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The Heart of Hospitality

This past year I have been preparing 2nd and 3rd graders for their First Communion. A conversation we continue to discuss throughout the year is how we can prepare to receive Jesus. One way we talk about that is to think of Jesus as a special guest we are inviting into our home. I ask the students the question “How do you prepare to have a special guest over at your house?”

Some of the responses include:

“You vacuum the house!”

“Clean my room”

“Have special yummy food”

“Get them a comfortable place to sit”

We then go on to discuss that Jesus is a special guest that we receive into the home of our heart. When we receive Jesus in the Eucharist we want to prepare our souls through prayer and reconciliation. This theme of receiving, preparing and inviting is not only something we do spiritually but also in action with those around us. It is most commonly known as hospitality.

As I continued to have these conversations with my students, I began to reflect on how I was practicing hospitality in my own life. I had been receiving Jesus into the home of my heart but how was I receiving people into our community and home at Lisieux?

Now don’t get me wrong, I love attending a good party. But hosting a party? Ooof! Sounds like a whole lot of planning, social energy and stress. Despite my fear of hosting, I decided to take my shot at it. I recognized the gift of living at a place like the Lisieux House where we have ample space to build community.

Let me just say now I definitely did not just dip my toes into practicing hospitality but took a cannonball jump into it. I decided I wanted to host a bonfire at the house. Sounds simple enough right? The one thing I did not factor in until later was how many people I wanted to invite. One of my favorite things is to build community and connect people. Inviting 15 people easily became 30 which quickly became 40. Of course there are always some people that were busy and couldn’t make it but it was still a sizable group.

Preparing for the big event I was a little nervous but mostly excited. Shortly before, I went to the chapel to pray. In my prayer I surrendered the evening to God asking Him to be the true hosts of the evening. Hosting this party was not for my own glory or being known as a great hostess. Nor was it for filling my own social cup. It was for the Lord to do His work. This meant inviting the Lord into my social gatherings. It is like sending Jesus an invite but instead of a physical invitation it was a spiritual one. So that He may come and do His work. That whoever is meant to meet or whoever needs community feels seen and taken care of. I prayed that His will may be done. It is not my party but His. It is creating a space for God to fulfill His plans, carrying out his work and spirit among us.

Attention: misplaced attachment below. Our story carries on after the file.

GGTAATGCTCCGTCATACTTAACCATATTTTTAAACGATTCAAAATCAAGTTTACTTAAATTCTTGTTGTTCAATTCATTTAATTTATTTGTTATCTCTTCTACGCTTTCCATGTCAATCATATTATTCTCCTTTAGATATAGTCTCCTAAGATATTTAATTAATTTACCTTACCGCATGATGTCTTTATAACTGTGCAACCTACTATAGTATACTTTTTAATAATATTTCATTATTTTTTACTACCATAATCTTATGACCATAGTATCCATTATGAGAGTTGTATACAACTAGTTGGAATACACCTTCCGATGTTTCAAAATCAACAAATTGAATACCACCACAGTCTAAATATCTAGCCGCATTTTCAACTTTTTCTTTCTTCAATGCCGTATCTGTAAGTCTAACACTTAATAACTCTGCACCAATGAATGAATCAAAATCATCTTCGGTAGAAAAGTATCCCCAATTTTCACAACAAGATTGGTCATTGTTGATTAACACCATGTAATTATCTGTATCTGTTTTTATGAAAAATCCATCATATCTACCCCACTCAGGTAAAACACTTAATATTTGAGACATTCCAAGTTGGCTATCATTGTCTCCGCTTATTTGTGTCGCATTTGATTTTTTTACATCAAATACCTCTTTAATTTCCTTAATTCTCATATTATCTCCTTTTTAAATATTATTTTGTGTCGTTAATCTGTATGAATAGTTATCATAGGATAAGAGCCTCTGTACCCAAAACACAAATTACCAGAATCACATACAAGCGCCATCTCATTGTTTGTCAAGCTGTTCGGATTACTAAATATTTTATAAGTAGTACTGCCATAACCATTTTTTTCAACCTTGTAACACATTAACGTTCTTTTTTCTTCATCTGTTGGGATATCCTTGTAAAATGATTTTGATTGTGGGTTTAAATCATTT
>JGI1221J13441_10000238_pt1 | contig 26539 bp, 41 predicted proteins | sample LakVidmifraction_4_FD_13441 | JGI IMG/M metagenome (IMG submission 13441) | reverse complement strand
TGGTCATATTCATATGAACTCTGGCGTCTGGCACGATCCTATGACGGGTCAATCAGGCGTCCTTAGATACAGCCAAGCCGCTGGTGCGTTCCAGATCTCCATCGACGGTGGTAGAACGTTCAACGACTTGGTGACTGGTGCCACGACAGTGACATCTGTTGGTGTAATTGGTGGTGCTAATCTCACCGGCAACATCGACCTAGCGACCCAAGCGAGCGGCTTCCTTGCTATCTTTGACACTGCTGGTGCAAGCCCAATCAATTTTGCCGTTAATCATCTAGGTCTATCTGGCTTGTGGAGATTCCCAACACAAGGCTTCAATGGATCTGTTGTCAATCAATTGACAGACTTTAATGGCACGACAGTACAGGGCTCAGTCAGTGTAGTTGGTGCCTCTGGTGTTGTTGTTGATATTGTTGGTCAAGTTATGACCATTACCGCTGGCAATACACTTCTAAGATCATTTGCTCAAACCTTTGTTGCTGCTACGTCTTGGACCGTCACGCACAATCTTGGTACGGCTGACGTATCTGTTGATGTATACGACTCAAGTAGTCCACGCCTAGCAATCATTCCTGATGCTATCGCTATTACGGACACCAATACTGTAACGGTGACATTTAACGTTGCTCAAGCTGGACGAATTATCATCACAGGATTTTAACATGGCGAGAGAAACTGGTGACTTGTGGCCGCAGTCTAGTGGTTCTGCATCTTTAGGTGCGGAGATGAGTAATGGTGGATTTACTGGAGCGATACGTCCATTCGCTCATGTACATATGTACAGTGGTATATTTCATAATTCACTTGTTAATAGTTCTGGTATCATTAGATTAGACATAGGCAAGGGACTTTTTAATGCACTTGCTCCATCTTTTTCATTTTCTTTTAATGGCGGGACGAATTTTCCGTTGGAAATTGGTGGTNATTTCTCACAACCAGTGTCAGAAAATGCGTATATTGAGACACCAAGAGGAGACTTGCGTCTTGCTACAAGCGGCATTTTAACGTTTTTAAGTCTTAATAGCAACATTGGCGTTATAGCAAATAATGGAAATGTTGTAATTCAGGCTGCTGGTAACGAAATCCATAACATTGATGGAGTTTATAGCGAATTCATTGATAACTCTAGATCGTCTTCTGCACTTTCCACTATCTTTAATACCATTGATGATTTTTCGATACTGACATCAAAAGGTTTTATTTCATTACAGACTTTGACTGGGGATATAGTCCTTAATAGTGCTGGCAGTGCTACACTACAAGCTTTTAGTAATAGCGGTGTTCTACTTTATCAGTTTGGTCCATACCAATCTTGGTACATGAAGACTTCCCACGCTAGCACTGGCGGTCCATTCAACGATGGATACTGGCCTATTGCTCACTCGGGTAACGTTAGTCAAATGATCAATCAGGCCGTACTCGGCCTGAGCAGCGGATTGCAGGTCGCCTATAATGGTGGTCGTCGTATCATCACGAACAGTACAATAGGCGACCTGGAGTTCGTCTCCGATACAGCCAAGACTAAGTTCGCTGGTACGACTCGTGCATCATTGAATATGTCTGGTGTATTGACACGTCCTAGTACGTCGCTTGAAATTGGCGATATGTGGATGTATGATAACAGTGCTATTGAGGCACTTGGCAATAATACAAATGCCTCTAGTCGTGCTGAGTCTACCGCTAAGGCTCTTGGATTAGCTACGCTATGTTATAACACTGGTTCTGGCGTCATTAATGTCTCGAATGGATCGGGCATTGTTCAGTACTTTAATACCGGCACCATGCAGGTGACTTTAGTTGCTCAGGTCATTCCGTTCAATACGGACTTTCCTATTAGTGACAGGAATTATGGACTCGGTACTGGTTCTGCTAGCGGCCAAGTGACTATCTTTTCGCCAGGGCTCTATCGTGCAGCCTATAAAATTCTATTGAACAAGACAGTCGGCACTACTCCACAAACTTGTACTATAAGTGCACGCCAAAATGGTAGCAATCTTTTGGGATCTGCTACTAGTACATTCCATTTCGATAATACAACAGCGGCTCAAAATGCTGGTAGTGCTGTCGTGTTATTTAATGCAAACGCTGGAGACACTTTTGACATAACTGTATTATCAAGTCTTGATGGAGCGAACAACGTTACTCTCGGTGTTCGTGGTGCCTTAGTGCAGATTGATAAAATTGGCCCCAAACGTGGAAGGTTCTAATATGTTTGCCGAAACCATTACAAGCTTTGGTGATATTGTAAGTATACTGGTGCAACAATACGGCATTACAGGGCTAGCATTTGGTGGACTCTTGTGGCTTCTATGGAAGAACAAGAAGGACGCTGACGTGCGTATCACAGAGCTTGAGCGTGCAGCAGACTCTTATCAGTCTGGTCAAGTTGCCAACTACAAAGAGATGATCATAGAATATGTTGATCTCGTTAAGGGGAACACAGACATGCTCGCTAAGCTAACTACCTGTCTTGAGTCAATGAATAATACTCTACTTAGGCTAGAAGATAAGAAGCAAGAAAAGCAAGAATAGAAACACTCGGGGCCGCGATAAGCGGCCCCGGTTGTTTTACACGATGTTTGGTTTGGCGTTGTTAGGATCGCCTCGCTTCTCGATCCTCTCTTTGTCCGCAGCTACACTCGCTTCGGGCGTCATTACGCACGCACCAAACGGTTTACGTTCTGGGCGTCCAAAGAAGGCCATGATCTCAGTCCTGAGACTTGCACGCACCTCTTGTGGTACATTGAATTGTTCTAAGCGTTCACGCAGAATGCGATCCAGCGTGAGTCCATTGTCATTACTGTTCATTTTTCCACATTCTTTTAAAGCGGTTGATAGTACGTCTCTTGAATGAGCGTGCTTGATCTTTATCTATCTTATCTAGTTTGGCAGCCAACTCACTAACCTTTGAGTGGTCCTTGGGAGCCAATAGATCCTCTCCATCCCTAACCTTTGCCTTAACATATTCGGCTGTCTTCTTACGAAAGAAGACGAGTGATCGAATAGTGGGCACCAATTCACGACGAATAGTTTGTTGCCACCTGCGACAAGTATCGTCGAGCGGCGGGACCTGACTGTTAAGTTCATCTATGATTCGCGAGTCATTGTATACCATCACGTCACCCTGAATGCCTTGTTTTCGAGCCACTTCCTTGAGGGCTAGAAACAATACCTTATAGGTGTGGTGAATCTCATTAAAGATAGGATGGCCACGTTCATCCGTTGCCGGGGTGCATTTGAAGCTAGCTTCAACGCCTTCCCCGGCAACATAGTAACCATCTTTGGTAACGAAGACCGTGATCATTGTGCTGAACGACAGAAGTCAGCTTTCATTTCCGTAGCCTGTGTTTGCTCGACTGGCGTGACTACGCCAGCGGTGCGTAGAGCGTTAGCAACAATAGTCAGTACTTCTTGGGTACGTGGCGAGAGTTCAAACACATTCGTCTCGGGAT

Throughout the night I spent most of my time greeting people. I didn’t really get a chance to have long conversations with others because I was greeting and tending to the needs of others. Despite not being able to be involved in all conversations, I found great joy in connecting people and caring for others. As Jesus served people, we are also called to serve others in the same way. True joy can be found in giving of ourselves in hospitality. As each person arrived it was a wonderful moment of embracing them, welcoming them and rejoicing in their presence. It really felt like a sight of heaven to look at the joy of people talking and laughing together.

While I definitely took a big leap into hosting, it does not always have to be an elaborate or even a planned event. Just a few weeks ago a friend randomly showed up at the house. I happen to be meal prepping for the week. As I saw them approaching my first thought was to clean up my food. Instead, I opened the door and offered them dinner. The friend accepted and described it as exactly what they needed. They had back to back events and were unsure of when they would have time to eat dinner. I had no idea this small act of generosity would be exactly what they needed.

Hospitality starts in our hearts by inviting the Lord in and preparing to receive Him. But even if we do not have time to prepare, we can still choose to be hospitable the moment someone arrives. The Lord is so merciful that he will make us great hosts even in the messiest of times. Whether it is a simple dinner or a large gathering, it all starts with opening the door.

Lisieux House recently invited Sister Lili to give a women's talk about the virtues of Mary. Sister Lili is a religious sister with the Missionary Sisters Servants of the Word currently serving at St. Pius X in Mountlake Terrace.


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